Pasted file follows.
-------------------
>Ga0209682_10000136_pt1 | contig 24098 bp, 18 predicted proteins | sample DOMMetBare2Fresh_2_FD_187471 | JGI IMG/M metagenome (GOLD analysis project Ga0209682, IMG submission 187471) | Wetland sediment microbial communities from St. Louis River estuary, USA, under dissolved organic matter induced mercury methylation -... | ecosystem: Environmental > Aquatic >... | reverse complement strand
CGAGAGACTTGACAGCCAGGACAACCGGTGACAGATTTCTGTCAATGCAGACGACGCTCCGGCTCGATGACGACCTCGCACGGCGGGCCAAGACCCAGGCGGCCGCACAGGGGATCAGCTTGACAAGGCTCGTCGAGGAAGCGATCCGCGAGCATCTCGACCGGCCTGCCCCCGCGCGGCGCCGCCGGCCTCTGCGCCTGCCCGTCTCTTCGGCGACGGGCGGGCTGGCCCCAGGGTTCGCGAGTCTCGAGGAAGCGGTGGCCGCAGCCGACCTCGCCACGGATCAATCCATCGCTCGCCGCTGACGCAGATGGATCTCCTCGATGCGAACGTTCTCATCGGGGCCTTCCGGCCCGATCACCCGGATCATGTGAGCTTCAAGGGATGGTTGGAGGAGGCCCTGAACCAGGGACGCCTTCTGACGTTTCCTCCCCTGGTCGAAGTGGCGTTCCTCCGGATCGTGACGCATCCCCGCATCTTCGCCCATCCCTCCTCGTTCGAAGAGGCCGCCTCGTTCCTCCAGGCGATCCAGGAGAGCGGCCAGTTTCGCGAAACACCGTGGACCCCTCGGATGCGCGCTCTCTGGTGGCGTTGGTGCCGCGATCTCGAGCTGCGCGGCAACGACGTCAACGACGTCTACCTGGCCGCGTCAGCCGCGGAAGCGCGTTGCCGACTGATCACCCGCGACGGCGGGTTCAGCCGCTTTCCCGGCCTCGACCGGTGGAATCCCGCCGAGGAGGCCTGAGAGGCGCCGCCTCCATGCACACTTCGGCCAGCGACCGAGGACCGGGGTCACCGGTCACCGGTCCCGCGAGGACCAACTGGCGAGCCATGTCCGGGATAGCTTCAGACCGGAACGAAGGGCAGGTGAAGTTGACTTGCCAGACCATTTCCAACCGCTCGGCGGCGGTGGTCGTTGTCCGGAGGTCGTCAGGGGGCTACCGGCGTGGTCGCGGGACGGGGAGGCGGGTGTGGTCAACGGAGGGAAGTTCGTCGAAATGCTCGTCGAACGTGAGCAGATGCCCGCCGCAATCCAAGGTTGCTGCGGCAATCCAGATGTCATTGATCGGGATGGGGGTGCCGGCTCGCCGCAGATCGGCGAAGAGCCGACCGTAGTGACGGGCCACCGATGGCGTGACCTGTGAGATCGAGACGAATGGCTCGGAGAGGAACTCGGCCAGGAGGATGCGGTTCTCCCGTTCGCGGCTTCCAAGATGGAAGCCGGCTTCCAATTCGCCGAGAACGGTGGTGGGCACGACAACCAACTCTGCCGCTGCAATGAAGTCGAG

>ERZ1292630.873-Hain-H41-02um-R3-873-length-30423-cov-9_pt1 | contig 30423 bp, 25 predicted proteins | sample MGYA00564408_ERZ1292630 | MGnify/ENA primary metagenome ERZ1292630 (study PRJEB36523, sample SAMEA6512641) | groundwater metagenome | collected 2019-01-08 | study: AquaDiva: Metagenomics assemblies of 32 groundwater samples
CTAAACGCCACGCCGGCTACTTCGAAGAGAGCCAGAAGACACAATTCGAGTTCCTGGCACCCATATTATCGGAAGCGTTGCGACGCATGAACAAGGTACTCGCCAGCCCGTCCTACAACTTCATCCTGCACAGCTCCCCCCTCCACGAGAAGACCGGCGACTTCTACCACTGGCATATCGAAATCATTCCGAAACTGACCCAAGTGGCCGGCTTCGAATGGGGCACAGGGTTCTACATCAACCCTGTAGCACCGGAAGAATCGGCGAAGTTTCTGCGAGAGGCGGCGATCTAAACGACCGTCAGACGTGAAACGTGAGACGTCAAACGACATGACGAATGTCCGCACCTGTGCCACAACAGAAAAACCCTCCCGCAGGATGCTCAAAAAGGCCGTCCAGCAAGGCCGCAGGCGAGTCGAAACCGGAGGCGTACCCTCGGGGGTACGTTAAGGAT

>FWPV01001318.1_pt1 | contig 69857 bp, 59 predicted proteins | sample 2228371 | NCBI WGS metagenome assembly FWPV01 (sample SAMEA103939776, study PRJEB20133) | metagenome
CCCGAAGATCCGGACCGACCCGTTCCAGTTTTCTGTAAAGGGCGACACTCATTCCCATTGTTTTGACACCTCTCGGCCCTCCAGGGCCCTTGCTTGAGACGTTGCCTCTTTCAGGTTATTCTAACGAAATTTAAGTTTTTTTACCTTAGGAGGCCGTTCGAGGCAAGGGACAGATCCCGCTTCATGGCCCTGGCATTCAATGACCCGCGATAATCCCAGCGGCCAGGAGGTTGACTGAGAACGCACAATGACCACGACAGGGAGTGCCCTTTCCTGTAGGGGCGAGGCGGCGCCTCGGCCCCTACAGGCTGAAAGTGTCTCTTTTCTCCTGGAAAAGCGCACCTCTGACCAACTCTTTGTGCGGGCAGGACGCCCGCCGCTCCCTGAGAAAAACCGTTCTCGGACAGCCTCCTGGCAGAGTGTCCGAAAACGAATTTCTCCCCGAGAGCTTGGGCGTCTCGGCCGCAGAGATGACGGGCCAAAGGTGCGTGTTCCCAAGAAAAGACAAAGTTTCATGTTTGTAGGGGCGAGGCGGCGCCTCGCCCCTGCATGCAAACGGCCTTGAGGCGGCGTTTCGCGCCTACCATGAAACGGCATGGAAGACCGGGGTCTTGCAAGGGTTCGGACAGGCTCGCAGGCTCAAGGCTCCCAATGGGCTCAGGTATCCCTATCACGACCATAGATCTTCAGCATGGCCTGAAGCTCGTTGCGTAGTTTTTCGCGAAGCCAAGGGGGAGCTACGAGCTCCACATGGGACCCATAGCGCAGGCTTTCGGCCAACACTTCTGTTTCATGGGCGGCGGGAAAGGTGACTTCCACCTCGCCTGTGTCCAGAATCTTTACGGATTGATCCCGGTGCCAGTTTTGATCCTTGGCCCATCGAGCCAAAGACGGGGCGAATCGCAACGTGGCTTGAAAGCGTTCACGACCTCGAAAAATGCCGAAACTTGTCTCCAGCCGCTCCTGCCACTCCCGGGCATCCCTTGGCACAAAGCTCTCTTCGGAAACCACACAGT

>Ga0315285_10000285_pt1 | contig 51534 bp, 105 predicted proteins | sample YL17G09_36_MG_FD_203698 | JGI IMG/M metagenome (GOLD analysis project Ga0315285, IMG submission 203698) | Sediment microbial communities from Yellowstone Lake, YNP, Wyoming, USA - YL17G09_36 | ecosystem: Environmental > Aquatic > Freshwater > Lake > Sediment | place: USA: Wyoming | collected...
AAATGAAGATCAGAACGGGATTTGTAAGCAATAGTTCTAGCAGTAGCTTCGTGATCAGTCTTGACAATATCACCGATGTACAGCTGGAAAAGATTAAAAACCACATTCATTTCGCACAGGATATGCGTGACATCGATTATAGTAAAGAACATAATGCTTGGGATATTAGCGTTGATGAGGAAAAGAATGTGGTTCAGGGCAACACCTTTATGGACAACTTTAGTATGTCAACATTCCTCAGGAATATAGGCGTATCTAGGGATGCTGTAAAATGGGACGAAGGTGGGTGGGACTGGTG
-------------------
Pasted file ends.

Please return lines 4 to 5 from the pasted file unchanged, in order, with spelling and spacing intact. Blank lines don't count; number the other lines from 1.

CTAAACGCCACGCCGGCTACTTCGAAGAGAGCCAGAAGACACAATTCGAGTTCCTGGCACCCATATTATCGGAAGCGTTGCGACGCATGAACAAGGTACTCGCCAGCCCGTCCTACAACTTCATCCTGCACAGCTCCCCCCTCCACGAGAAGACCGGCGACTTCTACCACTGGCATATCGAAATCATTCCGAAACTGACCCAAGTGGCCGGCTTCGAATGGGGCACAGGGTTCTACATCAACCCTGTAGCACCGGAAGAATCGGCGAAGTTTCTGCGAGAGGCGGCGATCTAAACGACCGTCAGACGTGAAACGTGAGACGTCAAACGACATGACGAATGTCCGCACCTGTGCCACAACAGAAAAACCCTCCCGCAGGATGCTCAAAAAGGCCGTCCAGCAAGGCCGCAGGCGAGTCGAAACCGGAGGCGTACCCTCGGGGGTACGTTAAGGAT

>FWPV01001318.1_pt1 | contig 69857 bp, 59 predicted proteins | sample 2228371 | NCBI WGS metagenome assembly FWPV01 (sample SAMEA103939776, study PRJEB20133) | metagenome